Recently, O'Malley has become a vocal critic of political dynasties in the U.S. — thinly veiled references to the Clinton and Bush families — despite having campaigned aggressively for Hillary Clinton during her 2008 presidential bid. In an interview with ABC earlier this year, O'Malley said that "the presidency is not some crown to be passed between two families.

"It is an awesome and sacred trust to be earned and exercised on behalf of the American people."

While his is a long-shot candidacy, O'Malley had considerable legislative successes during his time as governor in Maryland. His most notable accomplishments include a minimum wage increase, a repeal of the state's death penalty law and sweeping gun-control measures.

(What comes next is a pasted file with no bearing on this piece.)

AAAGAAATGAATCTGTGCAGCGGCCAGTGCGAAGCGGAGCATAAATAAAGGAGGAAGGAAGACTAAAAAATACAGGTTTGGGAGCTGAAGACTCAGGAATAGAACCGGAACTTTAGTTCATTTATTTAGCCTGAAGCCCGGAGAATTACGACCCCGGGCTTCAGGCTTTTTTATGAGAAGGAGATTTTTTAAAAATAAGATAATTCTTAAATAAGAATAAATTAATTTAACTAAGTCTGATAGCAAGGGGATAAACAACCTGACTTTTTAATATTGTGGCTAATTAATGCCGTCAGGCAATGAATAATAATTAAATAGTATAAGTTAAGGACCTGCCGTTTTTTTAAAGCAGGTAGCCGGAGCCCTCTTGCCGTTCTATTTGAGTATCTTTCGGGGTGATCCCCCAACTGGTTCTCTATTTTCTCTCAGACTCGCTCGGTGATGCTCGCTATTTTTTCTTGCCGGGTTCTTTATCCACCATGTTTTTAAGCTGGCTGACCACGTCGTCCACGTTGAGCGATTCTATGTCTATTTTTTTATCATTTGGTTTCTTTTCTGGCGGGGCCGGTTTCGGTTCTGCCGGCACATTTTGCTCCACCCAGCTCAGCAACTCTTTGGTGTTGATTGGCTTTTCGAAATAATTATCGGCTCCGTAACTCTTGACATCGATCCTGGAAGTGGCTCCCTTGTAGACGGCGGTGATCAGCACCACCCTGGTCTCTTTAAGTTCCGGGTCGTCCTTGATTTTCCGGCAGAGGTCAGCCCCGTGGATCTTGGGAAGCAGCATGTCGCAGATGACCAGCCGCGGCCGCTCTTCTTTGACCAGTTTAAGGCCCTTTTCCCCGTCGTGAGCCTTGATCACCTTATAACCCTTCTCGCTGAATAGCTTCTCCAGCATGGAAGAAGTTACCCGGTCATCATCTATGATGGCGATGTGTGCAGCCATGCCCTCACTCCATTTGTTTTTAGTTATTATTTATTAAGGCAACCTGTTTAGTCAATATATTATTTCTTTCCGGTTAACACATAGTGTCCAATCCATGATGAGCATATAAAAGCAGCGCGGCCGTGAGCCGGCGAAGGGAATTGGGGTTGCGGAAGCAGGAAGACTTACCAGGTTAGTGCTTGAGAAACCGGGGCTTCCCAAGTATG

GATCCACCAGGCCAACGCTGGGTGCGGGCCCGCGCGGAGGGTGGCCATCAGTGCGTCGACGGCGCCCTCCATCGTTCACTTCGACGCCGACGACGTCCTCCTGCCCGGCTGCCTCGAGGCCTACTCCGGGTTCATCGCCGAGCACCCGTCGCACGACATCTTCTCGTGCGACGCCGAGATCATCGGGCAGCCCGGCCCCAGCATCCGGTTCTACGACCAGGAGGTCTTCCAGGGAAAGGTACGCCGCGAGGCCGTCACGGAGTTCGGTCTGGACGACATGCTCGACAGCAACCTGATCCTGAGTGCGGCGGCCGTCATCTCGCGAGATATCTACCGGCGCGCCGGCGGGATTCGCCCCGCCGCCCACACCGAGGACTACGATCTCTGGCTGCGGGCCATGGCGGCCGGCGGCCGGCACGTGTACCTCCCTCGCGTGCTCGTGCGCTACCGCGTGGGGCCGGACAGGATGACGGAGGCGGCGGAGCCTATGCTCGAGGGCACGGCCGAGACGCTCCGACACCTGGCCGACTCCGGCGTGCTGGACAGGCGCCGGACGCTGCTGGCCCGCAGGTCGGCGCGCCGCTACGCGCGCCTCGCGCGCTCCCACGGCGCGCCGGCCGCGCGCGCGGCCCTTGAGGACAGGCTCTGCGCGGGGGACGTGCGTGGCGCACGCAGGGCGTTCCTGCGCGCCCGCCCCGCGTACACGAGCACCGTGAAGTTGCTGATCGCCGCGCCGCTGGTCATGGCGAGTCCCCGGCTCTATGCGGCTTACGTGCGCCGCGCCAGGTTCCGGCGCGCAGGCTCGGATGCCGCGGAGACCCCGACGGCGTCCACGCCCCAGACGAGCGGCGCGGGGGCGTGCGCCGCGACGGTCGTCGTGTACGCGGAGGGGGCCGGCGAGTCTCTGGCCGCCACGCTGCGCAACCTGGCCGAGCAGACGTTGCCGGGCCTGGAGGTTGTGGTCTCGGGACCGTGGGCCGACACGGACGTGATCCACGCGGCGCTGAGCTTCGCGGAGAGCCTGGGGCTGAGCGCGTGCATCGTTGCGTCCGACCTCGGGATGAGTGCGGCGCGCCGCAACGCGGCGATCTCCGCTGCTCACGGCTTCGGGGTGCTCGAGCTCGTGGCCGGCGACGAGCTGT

Bernie Sanders

Bernie Sanders, who represents Vermont in the Senate, will offer a left wing option in the Democratic presidential primary. 'Billionaires own the political process,' he said when announcing he is entering the race. (Pablo Martinez Monsivais/Associated Press)

Bernie Sanders first gained national attention as the "socialist mayor" of Burlington, Vt., during the Reagan era of the 1980s.

In 1990, he was elected to the U.S. House of Representatives, where he sat until he was elected to the U.S. Senate in 2006. He ran as an independent, but was endorsed and supported by the Democratic Party. Sanders still sits as an independent, but caucuses with the Democrats in the Senate.

Sanders has great popularity in Vermont. He has pledged not to run a negative ad and says he will run an issues-oriented campaign. "The major issue is, how do we create an economy that works for all of our people rather than a small number of billionaires?" 

He then identified his second issue when declaring his run for the nomination: "A political situation where billionaires are literally able to buy elections and candidates."